Fava Beans a.k.a Broad Beans: know how to grow, harvest, and cook an abundant cold season crop

While most vegetables and herbs truly do taste better when you grow them yourself, the fava bean is a standout when grown at home. Beyond taste, it is downright difficult to find fresh fava beans in your typical grocery store. Luckily for your taste buds – and wallet – it is so easy to grow your own abundant crop of fava beans at home that you’ll even have enough to share with family and friends! Follow along to grow your own fava beans this cold season.

Ideal Growing Conditions For Fava Beans

Fava beans are considered a “cool” weather crop. The ideal growing conditions for fava beans are:

  • WATER: Fava beans need approximately 1 inch of water per week. Water just before the soil becomes dry.
  • SUN: Fava beans need partial to full sun to grow; approximately 6 hours or more of sunlight per day.
  • SOIL: Fava beans do well in most soils.
  • SPACING: Each fava bean plant needs approximately 1 square foot of space to grow.
  • ROUTINE MAINTENANCE: As the fava plants grow and begin to produce heavy, productive beans, you should provide support as needed. Take 3-4 foot tall bamboo stakes, or something similar, to provide a sturdy support for your fava bean plants.
  • WHEN TO PLANT: Direct sow fava beans September-November for late Winter-early Spring harvest and March-May for late Spring-early Summer harvest.
  • TEMPERATURE: Fava beans are considered to be incredibly hardy, being able to withstand freezing temperatures.

How to Grow Fava Beans From Seed

The best and easiest way to grow fava beans is from seed.

  1. Presoak your fava bean seeds in water for 8 to 12 hours before sowing directly in the ground.
  2. Sow fava bean seeds about 1 to 2 inches deep, 6 inches apart. Keep the planting area moist until the seedling emerges.
  3. Once the fava bean emerges, thin seedlings to 1 foot, or 12 inches apart from one another.
  4. Once you thin the fava beans, reduce watering to 1 inch of water per week.
  5. Fava beans will grow to about 3 to 4 feet tall. As fava bean pods begin to grow and mature, the leaves will become very heavy. To prevent the fava bean plant from snapping, provide support by staking them.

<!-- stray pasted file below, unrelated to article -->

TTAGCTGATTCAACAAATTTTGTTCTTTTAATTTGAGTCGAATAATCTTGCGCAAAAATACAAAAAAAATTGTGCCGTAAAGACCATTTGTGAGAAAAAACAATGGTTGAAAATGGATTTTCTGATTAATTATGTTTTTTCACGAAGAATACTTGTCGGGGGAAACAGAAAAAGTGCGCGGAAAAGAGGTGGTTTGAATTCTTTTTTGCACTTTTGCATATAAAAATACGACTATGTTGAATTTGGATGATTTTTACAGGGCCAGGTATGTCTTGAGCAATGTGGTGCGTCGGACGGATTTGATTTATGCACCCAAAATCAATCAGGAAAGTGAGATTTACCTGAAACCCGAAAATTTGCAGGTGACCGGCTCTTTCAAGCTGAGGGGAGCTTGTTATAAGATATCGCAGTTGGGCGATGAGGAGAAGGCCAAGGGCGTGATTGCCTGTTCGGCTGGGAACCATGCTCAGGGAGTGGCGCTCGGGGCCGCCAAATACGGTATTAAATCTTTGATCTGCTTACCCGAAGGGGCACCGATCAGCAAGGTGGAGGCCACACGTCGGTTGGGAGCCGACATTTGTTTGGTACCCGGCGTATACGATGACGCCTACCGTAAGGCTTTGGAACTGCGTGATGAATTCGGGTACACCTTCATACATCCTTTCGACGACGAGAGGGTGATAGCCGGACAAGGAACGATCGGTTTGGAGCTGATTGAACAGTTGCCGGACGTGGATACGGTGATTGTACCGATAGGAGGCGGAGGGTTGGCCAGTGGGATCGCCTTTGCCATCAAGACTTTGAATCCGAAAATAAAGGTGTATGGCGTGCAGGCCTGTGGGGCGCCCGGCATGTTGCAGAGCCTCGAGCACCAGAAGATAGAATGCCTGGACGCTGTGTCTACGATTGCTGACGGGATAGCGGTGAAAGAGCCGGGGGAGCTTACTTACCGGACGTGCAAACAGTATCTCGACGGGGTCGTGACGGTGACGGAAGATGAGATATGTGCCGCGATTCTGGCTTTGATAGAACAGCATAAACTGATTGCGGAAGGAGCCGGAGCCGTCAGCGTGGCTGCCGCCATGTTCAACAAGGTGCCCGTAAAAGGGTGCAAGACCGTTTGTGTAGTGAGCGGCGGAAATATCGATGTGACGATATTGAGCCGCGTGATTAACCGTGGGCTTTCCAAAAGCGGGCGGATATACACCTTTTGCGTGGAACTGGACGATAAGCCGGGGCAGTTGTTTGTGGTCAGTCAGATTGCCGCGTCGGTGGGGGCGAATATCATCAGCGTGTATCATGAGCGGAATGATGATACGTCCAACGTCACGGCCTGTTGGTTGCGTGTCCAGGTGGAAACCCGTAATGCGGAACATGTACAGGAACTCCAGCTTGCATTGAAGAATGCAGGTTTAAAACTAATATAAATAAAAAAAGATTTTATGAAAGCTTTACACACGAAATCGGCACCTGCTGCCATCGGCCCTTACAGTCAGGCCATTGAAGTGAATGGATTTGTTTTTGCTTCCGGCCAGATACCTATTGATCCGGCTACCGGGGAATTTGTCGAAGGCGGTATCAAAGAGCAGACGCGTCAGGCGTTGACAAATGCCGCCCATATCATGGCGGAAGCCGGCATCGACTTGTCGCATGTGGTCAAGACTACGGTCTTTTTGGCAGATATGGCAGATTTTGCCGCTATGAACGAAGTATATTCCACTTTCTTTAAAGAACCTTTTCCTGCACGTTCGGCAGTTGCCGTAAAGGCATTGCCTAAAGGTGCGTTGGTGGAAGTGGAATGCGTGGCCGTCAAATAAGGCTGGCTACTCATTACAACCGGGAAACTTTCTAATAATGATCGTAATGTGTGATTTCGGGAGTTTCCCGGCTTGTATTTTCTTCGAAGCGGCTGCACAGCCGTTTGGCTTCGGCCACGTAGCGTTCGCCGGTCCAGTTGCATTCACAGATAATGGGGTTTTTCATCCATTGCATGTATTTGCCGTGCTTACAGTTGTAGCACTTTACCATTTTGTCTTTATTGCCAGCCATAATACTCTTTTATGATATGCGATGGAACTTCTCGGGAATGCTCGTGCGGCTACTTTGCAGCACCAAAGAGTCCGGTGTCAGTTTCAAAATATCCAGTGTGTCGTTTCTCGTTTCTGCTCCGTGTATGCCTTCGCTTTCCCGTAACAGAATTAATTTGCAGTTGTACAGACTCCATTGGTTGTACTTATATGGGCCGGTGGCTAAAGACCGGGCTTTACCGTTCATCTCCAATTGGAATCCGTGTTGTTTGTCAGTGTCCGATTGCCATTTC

Recommended Varieties of Fava Beans

If you have enough space, I recommend choosing at least two different varieties of fava beans. I prefer to grow at least one “early” variety. Early varieties mature quickly and will be ready to harvest earlier than others (as the name suggests). An early fava bean variety that I recommend is “Aquadulce”. Aquadulce is a Spanish Heirloom variety that takes 75 days to maturity.

Aquadulce Fava Bean
Photo from: Baker Creek Heirloom Seeds Aquadulce Fava Bean

Another popular early variety of fava bean is “Broad Windsor.” Broad Windsor is an Old English variety that also matures in approximately 75 days.

Broad Windsor Fava Bean
Photo from: Baker Creek Heirloom Seeds Broad Windsor Fava Bean

I have my eye on a few other varieties such as: “Ianto’s,” “Supersette,” and “Aprovecho.” Ianto is a fava bean variety of Guatemalan origin and can grow up to 6 feet tall. Supersette is another tall fava bean variety, growing to at least 6 feet tall with pods containing up to 9 beans. Aprovecho is considered one of the largest fava bean seed varieties containing approximately 4 massive beans per pod. Aprovecho was recently brought back in to popular gardening practice after nearly being lost forever.

Companion Planting and Fava Beans

Fava beans are one of the best nitrogen-fixing crops to grow. Due to its nitrogen-fixing capability, fava beans make a suitable companion for many other garden crops. To learn more about how exactly nitrogen fixation works in the garden check out my post here: How Nitrogen Fixation Works in Your Garden. Plant fava beans in an area of your garden that may need a little enrichment — they act as a super natural fertilizer. This year, I plan to grow fava beans where I grew my pumpkins this year. Pumpkins and gourds are considered “heavy feeders” since they require a lot of nutrients to grow. The fava bean crop will help to enrich and repair the soil.

Common Pests and Diseases when Growing Fava Beans

If you have followed me for a while, you will already know that I prefer to treat pests and diseases in only two ways: physical removal or castile soap solution. I have found that pesticides or other sprays can often times create a lot more harm than good. On a basic level: I believe that gardens, of any size, are their own delicate ecosystem. When you introduce harsh pesticides, sprays and fertilizers you are intervening in the processes already underway.

Powdery Mildew and Rust